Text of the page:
KWC:  What’s your favorite anime of all time?

Kadesh Flow: Fullmetal Alchemist: Brotherhood

KWC: As a fellow band geek, I was pleasantly surprised to see you play trombone right after rapping intricate verses.

Tell us a bit about your experience. When did you get your start?

Kadesh Flow: Also started playing trombone at 11, two weeks before I started rapping, actually.

KWC: Marching band or symphonic band?

Kadesh Flow: Loved both, but jazz band is the answer here. How dare you not include that option? (wink wink)

KWC: Did playing an instrument affect your approach to making music?

Kadesh Flow: I fell in love with jazz before hip-hop. My love of jazz informs everything I do musically, even if it sounds nothing like jazz. It’s culminating right now in my collaboration with Marcus Lewis (trombone player for artists such as Janelle Monae, Bruno Mars, Aretha Franklin, and others) and his big band. It’s called “Brass and Boujee”. It’s me and fellow emcee Kemet the Phantom rapping with a full jazz ensemble. We won a $10k grant and recorded an album. It’ll be out on August 24th.

KWC: You’re very open about your experience as a black nerd. Speak about the challenges you faced growing up.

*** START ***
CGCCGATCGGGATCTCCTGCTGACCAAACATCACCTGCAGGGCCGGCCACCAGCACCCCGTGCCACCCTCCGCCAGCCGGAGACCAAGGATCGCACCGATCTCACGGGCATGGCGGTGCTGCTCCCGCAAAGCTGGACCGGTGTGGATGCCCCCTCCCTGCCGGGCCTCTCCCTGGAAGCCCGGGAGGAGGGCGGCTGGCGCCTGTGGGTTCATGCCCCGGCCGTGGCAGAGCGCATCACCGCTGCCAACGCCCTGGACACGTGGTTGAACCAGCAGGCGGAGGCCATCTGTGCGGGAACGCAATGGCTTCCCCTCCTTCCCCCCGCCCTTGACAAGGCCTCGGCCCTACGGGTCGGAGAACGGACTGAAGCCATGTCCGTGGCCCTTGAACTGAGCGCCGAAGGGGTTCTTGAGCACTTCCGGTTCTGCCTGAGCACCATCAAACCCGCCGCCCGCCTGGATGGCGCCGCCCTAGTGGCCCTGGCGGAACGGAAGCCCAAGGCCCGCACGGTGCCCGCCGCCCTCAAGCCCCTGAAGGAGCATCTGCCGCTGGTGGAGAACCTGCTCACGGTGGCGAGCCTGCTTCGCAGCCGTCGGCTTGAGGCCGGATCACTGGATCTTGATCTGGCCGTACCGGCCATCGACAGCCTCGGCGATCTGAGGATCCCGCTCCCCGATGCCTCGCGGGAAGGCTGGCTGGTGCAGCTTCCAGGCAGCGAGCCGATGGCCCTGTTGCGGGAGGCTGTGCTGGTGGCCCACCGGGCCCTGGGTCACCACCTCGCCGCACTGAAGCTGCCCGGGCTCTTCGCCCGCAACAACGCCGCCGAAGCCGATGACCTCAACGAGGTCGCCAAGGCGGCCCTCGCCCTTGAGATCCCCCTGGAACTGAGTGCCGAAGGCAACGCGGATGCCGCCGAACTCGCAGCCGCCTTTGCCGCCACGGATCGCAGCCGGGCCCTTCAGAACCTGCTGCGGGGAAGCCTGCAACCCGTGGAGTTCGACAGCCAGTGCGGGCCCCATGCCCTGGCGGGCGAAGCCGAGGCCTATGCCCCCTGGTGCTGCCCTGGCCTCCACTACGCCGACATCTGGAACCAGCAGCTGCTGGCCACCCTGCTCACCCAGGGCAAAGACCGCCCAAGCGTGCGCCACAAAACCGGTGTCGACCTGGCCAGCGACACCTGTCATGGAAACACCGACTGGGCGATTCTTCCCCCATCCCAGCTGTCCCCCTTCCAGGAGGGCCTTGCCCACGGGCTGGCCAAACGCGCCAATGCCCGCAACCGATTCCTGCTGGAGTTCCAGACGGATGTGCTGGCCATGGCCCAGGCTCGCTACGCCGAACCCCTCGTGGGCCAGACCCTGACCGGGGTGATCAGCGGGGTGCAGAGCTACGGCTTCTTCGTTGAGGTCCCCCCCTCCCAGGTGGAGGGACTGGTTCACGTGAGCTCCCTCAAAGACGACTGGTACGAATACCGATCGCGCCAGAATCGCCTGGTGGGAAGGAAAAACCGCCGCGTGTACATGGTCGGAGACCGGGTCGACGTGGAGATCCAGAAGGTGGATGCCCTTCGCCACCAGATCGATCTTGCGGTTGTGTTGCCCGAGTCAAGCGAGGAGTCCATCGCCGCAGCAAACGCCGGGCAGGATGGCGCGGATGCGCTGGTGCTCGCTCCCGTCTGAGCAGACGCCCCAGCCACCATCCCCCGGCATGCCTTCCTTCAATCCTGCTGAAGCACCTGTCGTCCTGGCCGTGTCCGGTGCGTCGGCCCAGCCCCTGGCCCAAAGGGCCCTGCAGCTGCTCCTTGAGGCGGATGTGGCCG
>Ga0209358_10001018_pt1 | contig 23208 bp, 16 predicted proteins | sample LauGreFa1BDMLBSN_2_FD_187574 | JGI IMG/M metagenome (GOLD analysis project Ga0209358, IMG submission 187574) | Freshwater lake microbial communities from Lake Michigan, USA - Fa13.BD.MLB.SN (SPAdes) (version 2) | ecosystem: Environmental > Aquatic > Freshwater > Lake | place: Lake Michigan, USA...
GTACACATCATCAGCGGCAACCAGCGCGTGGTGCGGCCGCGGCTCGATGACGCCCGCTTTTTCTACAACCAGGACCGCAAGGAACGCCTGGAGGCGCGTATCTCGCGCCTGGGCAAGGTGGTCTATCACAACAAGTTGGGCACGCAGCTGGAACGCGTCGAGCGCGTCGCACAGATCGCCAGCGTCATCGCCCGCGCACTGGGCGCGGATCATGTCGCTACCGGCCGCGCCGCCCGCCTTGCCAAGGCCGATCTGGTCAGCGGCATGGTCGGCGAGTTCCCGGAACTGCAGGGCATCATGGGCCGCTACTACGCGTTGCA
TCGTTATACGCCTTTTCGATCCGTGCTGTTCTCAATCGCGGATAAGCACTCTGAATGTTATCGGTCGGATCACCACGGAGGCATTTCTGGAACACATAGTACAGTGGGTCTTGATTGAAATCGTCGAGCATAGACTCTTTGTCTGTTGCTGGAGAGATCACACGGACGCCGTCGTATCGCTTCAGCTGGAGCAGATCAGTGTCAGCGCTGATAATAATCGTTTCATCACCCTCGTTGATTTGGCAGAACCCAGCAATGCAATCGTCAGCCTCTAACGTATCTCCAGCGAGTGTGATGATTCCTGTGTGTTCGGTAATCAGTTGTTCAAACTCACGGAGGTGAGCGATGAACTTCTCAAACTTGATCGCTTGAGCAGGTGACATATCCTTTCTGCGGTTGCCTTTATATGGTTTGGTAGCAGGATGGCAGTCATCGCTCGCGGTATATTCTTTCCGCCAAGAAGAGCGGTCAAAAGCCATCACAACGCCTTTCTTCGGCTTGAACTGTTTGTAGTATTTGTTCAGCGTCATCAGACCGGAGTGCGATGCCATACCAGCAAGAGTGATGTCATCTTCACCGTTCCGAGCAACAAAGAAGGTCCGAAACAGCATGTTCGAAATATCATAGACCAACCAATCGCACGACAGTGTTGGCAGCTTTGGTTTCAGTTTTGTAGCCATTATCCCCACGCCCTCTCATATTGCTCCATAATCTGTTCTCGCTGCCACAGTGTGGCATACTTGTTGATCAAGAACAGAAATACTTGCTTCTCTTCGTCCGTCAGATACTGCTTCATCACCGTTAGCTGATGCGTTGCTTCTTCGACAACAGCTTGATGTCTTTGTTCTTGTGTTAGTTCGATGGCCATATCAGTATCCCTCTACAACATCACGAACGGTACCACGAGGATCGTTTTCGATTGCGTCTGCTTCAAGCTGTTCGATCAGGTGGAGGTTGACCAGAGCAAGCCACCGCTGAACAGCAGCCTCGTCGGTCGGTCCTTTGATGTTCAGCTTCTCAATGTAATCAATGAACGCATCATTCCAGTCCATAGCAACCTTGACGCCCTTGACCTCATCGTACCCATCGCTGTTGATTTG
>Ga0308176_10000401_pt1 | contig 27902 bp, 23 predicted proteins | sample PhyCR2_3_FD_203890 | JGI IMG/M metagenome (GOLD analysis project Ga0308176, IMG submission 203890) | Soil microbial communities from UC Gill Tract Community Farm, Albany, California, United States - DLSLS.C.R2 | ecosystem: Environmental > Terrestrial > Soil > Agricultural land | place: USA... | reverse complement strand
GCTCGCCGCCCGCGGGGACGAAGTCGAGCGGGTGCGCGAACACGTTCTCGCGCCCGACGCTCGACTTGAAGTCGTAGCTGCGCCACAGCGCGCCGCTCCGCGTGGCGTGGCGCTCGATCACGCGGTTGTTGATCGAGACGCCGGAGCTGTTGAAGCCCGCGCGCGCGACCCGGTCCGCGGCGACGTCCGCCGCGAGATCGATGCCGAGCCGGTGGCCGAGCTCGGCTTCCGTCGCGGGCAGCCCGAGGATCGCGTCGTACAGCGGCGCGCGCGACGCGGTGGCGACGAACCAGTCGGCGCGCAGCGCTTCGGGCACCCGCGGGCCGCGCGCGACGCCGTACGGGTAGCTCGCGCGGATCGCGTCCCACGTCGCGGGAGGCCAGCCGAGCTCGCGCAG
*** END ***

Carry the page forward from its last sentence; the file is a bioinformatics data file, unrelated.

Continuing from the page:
Kadesh Flow: People really just want to put you in boxes, generally speaking. My song “Boxes” which will be featured on the “Brass and Boujee” album, talks about this in detail. I lucked out though. Some of my cousins were football stars. Some were drug dealers. I had a group of people try to roast me over my off-brand Air Force Ones once (mentioned in “Boxes”). One of my cousins interrupted them and told them not to f*** with me. Not long after that, they all learned I could rap. I still wore off-brand clothes. Nobody said anything. I was good to go after that.

KWC: Do you think society is more accepting of nerd culture today?

Kadesh Flow: A lot of nerd and geek things are more pop culture now.

KWC: I first heard of you while looking at footage from a nerd convention. Since these conventions are pretty coveted among the community, how did you get into the inner circle?

Kadesh Flow: I built a spreadsheet of a ton of conventions and just started emailing them after I released my free album, “Gateways”. Surprisingly, a few booked me. The first was Anime Los Angeles in January 2015. I landed a few shows due to my buddy Creative Mind Frame introducing me to some people. Then Mega Ran had the NPC Collective come to MAGfest. I played 1 song for something like 4000 people. That blew everything open, booking wise.

KWC: Crazy convention story?